Reluctant or unable to connect with the outside world, our narrator, the landlord of an apartment building, lives life as if it were a succession of what he might call “nothing, nothing, nothing.” He frequently resorts to the companionship of pornography. In one scene, he muses, “The day wears on. Nobody calls… I watch the potholes in the parking lot fill with rain.”
Enter Mildred, one of his tenants. He finds her one night on the rooftop assembling a trampoline she had purloined piecemeal from the sporting goods store she works at. Clad in a skull cap and rainbow-colored gloves, she is quirky and childlike (at one point she, untrammeled, asks him, “Do you ever think about sex?”). We also find out she is a depressive, claiming to never sleep. She is a haunting wonder to him, and soon he finds himself helping with the trampoline’s assembly, deciphering its instructions.
Still, though she appeals to him, he can’t look at her, can’t bear the thought of being repulsive. At this crossroads, our narrator is faced with a choice: When the opportunity presents itself to invite Mildred back not just into his apartment but into his life, will he grab it?
There’s much to admire in author Shaun Hamill’s unexpected love story, from the feast of appealing phrasings (the phone’s “trilling”; daylight as “a long slow strobe against my curtains”; “the pornography of in-between moments”) to the story’s humor (Mildred recounts a daydream in which she finds herself on a rooftop and is given the both oddly funny and sad directive to “Jump,” as sung by Van Halen).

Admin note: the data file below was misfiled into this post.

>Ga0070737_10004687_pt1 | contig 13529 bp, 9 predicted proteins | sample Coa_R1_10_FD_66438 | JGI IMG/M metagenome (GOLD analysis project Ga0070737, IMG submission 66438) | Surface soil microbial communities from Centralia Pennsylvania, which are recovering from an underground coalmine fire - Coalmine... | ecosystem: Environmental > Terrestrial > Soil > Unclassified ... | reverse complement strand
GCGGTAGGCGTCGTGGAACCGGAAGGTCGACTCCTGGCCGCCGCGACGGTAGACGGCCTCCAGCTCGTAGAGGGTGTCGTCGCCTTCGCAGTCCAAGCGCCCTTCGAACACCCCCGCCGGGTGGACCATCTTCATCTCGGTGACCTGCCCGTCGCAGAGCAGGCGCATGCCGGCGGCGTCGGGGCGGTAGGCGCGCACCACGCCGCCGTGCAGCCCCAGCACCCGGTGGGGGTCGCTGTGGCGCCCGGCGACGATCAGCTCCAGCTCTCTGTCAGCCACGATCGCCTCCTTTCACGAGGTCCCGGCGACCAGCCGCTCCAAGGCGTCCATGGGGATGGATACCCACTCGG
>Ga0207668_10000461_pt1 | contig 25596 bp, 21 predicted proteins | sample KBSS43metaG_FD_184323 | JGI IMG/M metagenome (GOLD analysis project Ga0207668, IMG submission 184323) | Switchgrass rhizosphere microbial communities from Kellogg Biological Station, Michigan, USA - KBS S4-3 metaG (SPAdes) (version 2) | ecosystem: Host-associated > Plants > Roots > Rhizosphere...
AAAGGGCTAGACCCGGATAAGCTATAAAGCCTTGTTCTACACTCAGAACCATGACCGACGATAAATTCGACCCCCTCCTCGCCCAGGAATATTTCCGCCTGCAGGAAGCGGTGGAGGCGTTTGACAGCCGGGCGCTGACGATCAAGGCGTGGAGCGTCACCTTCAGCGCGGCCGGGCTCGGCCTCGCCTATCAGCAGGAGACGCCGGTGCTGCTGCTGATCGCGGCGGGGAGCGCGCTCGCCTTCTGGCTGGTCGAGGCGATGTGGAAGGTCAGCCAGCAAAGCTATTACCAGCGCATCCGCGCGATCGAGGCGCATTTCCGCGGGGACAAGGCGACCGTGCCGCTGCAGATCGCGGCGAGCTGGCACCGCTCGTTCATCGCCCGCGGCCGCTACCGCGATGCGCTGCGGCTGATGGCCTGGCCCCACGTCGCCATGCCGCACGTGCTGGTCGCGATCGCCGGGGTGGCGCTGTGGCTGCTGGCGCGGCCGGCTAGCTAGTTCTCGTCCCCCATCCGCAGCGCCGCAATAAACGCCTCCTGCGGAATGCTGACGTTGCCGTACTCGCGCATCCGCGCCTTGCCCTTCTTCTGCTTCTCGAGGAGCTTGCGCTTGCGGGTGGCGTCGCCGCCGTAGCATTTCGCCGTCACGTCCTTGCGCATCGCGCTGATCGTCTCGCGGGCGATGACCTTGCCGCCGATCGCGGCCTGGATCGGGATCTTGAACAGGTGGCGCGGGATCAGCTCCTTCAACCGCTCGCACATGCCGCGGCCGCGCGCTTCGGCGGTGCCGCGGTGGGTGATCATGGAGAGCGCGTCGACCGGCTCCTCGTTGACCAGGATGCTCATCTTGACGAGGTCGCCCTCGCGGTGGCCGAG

One appreciates, too, the narrative and structural quirks of the story. In one passage, we find the funny conflation of a domestic scene outdoors (in which a little girl gets reprimanded by her mother) with a scene from a pornographic movie playing in our narrator’s apartment.
Then there is the eventual conflation of the trampoline instructions with the narrative. The instructions evolve by story’s end into unabashed directives for our narrator to jump to “unpracticed altitudes,” to position himself finally to connect. Hamill employs the second-person and future tense, both uses of which most authors can never truly justify but which here are fitting and deftly executed (a less imaginative alternative, the ending told in the first person, would not have yielded the same dynamism). The story’s final sections beautifully unfold in the conditional: A happy ending could await our narrator, should the instructions be followed. It’s a glorious conclusion to a delightful story that reinvigorates, leaving one breathlessly uttering “Wow” by the last word.
Hamill’s story placed second in the 2010 Raymond Carver Short Story Contest. He is now a reader for Carve.
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